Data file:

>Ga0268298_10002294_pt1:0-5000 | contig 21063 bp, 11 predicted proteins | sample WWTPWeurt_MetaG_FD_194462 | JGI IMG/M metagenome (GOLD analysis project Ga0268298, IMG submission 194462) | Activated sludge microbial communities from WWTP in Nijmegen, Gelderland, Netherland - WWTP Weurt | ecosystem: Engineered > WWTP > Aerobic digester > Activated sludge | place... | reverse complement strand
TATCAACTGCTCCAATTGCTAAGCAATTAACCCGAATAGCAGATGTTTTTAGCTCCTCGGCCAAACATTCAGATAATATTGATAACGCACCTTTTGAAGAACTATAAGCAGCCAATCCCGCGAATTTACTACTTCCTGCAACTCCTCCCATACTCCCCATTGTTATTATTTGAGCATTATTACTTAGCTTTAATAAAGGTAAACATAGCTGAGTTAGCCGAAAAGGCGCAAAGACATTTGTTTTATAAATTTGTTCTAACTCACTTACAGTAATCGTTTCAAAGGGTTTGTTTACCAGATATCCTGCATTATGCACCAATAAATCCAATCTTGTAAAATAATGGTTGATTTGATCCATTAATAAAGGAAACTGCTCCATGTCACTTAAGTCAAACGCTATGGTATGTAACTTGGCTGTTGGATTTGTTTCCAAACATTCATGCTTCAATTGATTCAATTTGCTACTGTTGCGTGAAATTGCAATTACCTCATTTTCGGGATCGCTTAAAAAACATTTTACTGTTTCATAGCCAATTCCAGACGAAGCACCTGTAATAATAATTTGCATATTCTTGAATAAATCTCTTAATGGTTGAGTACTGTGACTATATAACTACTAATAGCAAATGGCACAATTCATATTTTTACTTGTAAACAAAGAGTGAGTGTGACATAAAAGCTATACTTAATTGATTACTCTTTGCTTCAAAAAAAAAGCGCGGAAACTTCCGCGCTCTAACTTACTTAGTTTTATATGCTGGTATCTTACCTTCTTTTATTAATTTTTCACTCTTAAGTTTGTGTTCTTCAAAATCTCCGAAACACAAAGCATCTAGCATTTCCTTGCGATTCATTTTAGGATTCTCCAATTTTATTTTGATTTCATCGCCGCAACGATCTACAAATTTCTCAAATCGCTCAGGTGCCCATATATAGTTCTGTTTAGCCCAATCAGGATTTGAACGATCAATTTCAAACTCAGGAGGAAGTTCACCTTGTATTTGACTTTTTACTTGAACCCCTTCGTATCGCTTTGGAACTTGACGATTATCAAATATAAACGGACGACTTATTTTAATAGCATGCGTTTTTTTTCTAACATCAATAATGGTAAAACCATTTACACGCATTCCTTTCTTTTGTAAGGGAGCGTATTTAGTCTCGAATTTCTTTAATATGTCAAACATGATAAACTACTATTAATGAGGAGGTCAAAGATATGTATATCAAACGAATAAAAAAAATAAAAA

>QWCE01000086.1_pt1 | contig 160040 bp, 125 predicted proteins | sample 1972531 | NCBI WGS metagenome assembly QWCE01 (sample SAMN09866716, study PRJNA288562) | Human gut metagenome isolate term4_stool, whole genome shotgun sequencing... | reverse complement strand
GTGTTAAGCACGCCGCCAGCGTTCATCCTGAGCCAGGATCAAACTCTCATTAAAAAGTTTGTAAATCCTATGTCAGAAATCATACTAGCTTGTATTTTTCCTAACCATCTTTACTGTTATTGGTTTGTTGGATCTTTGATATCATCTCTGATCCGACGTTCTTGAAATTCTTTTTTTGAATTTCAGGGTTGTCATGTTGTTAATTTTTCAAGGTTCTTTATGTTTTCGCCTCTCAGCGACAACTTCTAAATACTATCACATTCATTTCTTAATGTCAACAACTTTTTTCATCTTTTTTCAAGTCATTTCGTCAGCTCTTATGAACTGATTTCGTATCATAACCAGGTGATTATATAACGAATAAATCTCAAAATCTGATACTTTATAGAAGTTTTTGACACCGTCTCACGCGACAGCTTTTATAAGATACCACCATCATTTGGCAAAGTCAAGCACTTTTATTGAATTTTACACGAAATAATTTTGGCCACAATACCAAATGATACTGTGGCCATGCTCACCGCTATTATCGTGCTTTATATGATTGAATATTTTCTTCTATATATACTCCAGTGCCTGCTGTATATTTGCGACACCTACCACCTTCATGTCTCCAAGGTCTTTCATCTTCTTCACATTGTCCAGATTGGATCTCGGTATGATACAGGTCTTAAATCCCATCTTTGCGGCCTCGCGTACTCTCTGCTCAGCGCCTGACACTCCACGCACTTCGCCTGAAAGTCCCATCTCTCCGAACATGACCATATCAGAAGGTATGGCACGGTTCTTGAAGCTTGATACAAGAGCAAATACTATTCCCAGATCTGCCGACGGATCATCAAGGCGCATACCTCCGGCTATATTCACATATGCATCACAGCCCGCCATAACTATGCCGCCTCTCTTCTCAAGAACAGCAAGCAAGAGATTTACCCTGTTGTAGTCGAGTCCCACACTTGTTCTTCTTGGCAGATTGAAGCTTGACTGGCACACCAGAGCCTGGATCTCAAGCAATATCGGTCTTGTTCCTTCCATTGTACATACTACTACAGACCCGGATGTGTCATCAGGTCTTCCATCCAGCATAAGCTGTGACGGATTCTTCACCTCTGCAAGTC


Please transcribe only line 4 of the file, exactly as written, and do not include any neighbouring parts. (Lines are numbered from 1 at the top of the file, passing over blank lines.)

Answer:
GTGTTAAGCACGCCGCCAGCGTTCATCCTGAGCCAGGATCAAACTCTCATTAAAAAGTTTGTAAATCCTATGTCAGAAATCATACTAGCTTGTATTTTTCCTAACCATCTTTACTGTTATTGGTTTGTTGGATCTTTGATATCATCTCTGATCCGACGTTCTTGAAATTCTTTTTTTGAATTTCAGGGTTGTCATGTTGTTAATTTTTCAAGGTTCTTTATGTTTTCGCCTCTCAGCGACAACTTCTAAATACTATCACATTCATTTCTTAATGTCAACAACTTTTTTCATCTTTTTTCAAGTCATTTCGTCAGCTCTTATGAACTGATTTCGTATCATAACCAGGTGATTATATAACGAATAAATCTCAAAATCTGATACTTTATAGAAGTTTTTGACACCGTCTCACGCGACAGCTTTTATAAGATACCACCATCATTTGGCAAAGTCAAGCACTTTTATTGAATTTTACACGAAATAATTTTGGCCACAATACCAAATGATACTGTGGCCATGCTCACCGCTATTATCGTGCTTTATATGATTGAATATTTTCTTCTATATATACTCCAGTGCCTGCTGTATATTTGCGACACCTACCACCTTCATGTCTCCAAGGTCTTTCATCTTCTTCACATTGTCCAGATTGGATCTCGGTATGATACAGGTCTTAAATCCCATCTTTGCGGCCTCGCGTACTCTCTGCTCAGCGCCTGACACTCCACGCACTTCGCCTGAAAGTCCCATCTCTCCGAACATGACCATATCAGAAGGTATGGCACGGTTCTTGAAGCTTGATACAAGAGCAAATACTATTCCCAGATCTGCCGACGGATCATCAAGGCGCATACCTCCGGCTATATTCACATATGCATCACAGCCCGCCATAACTATGCCGCCTCTCTTCTCAAGAACAGCAAGCAAGAGATTTACCCTGTTGTAGTCGAGTCCCACACTTGTTCTTCTTGGCAGATTGAAGCTTGACTGGCACACCAGAGCCTGGATCTCAAGCAATATCGGTCTTGTTCCTTCCATTGTACATACTACTACAGACCCGGATGTGTCATCAGGTCTTCCATCCAGCATAAGCTGTGACGGATTCTTCACCTCTGCAAGTC